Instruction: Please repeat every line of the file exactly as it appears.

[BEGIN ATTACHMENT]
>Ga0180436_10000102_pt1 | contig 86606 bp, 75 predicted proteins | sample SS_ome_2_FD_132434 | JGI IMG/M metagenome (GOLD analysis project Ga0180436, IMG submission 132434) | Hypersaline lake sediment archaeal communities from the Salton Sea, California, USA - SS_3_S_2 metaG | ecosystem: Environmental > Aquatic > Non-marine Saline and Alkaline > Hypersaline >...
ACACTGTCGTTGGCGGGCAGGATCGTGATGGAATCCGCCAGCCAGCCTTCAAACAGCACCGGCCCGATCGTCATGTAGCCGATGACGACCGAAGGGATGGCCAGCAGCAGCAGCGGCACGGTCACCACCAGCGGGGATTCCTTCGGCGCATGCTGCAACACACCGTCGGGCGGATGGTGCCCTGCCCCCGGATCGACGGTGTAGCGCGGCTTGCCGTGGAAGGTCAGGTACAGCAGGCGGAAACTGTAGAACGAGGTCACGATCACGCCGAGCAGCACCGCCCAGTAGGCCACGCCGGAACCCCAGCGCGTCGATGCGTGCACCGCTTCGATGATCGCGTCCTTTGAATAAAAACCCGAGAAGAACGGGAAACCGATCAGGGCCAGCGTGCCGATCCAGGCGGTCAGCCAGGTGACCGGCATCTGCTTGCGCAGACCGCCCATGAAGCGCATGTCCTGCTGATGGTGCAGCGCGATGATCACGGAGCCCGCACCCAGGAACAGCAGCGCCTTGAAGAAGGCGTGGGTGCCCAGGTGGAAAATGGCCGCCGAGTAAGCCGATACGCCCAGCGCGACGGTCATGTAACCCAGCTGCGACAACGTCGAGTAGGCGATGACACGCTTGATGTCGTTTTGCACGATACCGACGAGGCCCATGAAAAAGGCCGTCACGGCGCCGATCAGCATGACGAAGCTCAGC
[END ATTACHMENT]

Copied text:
>Ga0180436_10000102_pt1 | contig 86606 bp, 75 predicted proteins | sample SS_ome_2_FD_132434 | JGI IMG/M metagenome (GOLD analysis project Ga0180436, IMG submission 132434) | Hypersaline lake sediment archaeal communities from the Salton Sea, California, USA - SS_3_S_2 metaG | ecosystem: Environmental > Aquatic > Non-marine Saline and Alkaline > Hypersaline >...
ACACTGTCGTTGGCGGGCAGGATCGTGATGGAATCCGCCAGCCAGCCTTCAAACAGCACCGGCCCGATCGTCATGTAGCCGATGACGACCGAAGGGATGGCCAGCAGCAGCAGCGGCACGGTCACCACCAGCGGGGATTCCTTCGGCGCATGCTGCAACACACCGTCGGGCGGATGGTGCCCTGCCCCCGGATCGACGGTGTAGCGCGGCTTGCCGTGGAAGGTCAGGTACAGCAGGCGGAAACTGTAGAACGAGGTCACGATCACGCCGAGCAGCACCGCCCAGTAGGCCACGCCGGAACCCCAGCGCGTCGATGCGTGCACCGCTTCGATGATCGCGTCCTTTGAATAAAAACCCGAGAAGAACGGGAAACCGATCAGGGCCAGCGTGCCGATCCAGGCGGTCAGCCAGGTGACCGGCATCTGCTTGCGCAGACCGCCCATGAAGCGCATGTCCTGCTGATGGTGCAGCGCGATGATCACGGAGCCCGCACCCAGGAACAGCAGCGCCTTGAAGAAGGCGTGGGTGCCCAGGTGGAAAATGGCCGCCGAGTAAGCCGATACGCCCAGCGCGACGGTCATGTAACCCAGCTGCGACAACGTCGAGTAGGCGATGACACGCTTGATGTCGTTTTGCACGATACCGACGAGGCCCATGAAAAAGGCCGTCACGGCGCCGATCAGCATGACGAAGCTCAGC